Jacal

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Southern Arizona's San Xavier del Bac in 1913. Tohono O'odham jacals can be seen in front of the mission, many of which are still used today.

The jacal is an adobe style housing structure historically found throughout parts of the south-western United States and Mexico. The structure was employed by some Native people of the Americas prior to European colonization and was later employed by both Hispanic and Anglo settlers in Texas and elsewhere.1

Typically, a jacal would consist of slim close-set poles tied together and filled out with mud, clay and grasses. More sophisticated structures, such as those constructed by the Anasazi, incorporated adobe bricks—sun-baked mud and sandstone.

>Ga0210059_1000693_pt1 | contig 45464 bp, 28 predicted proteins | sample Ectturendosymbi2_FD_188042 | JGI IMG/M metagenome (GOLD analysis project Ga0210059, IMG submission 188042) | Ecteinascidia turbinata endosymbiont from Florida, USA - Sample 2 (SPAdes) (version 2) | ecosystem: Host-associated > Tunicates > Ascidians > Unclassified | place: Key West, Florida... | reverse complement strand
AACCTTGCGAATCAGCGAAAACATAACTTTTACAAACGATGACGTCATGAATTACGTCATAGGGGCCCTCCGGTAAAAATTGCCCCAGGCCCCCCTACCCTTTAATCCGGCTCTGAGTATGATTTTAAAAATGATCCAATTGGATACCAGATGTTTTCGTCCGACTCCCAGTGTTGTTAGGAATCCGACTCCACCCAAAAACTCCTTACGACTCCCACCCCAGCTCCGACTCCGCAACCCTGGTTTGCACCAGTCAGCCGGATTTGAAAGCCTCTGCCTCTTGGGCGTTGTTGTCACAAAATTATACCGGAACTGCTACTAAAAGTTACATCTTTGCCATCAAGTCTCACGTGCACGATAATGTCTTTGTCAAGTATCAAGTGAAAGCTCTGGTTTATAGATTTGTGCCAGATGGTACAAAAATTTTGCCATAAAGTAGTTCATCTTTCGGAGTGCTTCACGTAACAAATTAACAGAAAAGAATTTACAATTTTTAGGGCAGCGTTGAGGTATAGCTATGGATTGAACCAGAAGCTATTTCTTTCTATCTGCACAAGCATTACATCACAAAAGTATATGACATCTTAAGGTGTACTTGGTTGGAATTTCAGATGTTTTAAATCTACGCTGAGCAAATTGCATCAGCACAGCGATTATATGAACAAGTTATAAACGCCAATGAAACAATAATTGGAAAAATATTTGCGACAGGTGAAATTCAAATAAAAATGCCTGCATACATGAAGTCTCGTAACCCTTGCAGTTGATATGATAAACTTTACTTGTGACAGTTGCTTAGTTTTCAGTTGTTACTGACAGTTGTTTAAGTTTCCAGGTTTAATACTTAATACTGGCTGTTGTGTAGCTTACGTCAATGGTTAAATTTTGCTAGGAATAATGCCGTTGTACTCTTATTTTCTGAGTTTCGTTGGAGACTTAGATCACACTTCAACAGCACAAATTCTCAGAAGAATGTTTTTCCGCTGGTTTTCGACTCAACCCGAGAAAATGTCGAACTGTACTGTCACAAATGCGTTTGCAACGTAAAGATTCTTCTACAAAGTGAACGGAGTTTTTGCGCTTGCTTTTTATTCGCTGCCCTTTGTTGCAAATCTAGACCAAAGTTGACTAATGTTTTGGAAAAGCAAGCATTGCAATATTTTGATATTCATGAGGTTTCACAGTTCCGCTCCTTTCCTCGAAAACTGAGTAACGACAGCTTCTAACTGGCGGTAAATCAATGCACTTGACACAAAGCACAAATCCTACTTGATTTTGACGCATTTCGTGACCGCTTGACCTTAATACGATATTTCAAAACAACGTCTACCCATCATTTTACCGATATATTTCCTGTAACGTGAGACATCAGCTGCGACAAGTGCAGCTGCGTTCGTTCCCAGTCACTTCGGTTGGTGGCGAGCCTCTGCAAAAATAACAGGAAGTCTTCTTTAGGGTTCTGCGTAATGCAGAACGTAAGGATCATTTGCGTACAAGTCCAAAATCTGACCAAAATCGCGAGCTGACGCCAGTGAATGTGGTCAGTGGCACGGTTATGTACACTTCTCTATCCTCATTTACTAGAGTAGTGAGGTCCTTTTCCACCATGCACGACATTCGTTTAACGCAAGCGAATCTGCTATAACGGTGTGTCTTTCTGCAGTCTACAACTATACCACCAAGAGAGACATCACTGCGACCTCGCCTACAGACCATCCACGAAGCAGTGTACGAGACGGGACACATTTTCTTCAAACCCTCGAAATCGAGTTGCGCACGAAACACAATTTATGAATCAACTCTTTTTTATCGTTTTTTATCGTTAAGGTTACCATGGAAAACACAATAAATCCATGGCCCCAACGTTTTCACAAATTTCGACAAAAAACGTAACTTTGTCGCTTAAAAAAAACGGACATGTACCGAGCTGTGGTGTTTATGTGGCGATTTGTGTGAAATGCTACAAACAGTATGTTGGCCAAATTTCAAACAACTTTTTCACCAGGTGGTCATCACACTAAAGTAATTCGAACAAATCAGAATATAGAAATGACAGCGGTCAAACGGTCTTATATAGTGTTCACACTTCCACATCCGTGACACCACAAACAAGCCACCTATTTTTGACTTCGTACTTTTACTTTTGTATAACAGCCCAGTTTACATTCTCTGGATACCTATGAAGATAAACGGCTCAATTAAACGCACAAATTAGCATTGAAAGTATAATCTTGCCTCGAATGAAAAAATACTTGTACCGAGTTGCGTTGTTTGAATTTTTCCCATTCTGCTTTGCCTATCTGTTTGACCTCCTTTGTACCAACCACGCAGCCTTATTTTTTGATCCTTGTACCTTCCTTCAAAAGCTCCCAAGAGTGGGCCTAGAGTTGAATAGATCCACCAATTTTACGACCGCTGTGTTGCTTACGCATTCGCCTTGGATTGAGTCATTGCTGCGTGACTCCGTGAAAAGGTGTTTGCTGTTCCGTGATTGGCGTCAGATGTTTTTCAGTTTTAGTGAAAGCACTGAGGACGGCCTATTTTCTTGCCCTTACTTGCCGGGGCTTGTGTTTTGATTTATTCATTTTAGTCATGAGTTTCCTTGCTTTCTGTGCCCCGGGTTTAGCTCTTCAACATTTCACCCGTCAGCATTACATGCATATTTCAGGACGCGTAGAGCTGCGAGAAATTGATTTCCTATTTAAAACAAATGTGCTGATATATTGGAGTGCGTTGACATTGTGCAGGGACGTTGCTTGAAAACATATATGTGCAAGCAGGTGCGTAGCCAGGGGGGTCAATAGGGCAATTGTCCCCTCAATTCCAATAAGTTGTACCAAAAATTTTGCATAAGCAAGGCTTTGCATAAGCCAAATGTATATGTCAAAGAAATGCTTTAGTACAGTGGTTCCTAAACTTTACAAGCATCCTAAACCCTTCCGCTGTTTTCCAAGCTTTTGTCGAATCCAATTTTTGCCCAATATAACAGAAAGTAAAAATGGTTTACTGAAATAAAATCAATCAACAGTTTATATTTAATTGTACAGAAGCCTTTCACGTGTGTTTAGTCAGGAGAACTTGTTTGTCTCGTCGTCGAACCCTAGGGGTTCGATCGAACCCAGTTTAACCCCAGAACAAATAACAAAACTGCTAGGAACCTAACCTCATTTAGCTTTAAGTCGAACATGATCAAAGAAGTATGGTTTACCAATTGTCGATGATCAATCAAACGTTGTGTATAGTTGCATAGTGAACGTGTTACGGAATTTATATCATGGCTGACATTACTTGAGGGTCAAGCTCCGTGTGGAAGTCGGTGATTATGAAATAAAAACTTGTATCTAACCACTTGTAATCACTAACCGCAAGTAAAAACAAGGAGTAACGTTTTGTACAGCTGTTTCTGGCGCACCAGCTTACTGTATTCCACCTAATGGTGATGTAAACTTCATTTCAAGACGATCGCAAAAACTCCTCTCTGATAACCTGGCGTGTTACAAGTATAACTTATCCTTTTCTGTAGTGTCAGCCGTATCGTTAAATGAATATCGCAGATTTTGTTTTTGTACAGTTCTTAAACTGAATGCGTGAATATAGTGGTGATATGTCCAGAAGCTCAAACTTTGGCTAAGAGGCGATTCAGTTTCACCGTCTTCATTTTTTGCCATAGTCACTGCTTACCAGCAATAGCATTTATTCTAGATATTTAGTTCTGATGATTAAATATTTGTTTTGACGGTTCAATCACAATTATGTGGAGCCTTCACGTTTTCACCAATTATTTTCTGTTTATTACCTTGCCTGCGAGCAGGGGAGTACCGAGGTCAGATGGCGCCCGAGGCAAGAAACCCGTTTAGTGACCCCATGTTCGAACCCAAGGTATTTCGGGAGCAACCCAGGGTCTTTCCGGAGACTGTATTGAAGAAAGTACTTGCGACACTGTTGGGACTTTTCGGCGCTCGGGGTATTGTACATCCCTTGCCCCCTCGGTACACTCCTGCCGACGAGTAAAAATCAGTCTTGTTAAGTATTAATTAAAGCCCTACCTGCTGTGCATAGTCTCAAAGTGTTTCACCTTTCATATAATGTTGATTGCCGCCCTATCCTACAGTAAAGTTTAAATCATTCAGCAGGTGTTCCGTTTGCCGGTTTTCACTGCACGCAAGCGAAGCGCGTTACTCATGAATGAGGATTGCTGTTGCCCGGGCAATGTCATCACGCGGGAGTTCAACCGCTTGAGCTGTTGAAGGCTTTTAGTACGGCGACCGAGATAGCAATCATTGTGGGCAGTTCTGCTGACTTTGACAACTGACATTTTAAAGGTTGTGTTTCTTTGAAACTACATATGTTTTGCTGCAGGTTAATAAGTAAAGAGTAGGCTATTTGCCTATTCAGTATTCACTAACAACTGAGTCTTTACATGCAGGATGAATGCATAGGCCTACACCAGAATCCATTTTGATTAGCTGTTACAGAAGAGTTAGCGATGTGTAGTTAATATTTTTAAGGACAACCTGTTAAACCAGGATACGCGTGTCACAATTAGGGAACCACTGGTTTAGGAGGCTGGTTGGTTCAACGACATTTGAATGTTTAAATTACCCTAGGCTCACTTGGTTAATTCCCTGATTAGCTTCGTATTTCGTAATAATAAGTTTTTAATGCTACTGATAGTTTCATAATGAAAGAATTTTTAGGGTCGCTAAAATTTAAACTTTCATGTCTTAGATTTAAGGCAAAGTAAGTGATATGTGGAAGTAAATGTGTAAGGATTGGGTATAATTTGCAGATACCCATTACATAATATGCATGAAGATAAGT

Jacal construction is similar to wattle and daub. However, the "wattle" portion of jacal structures consists mainly of vertical poles lashed together with cordage and sometimes supported by a pole framework, as in the pit-houses of the Basketmaker III period of the Ancestral Puebloan (aka Anasazi) Indians of the American Southwest. This is overlain with a layer of mud/adobe (the "daub"), sometimes applied over a middle layer of dry grasses or brush which functions as insulation.

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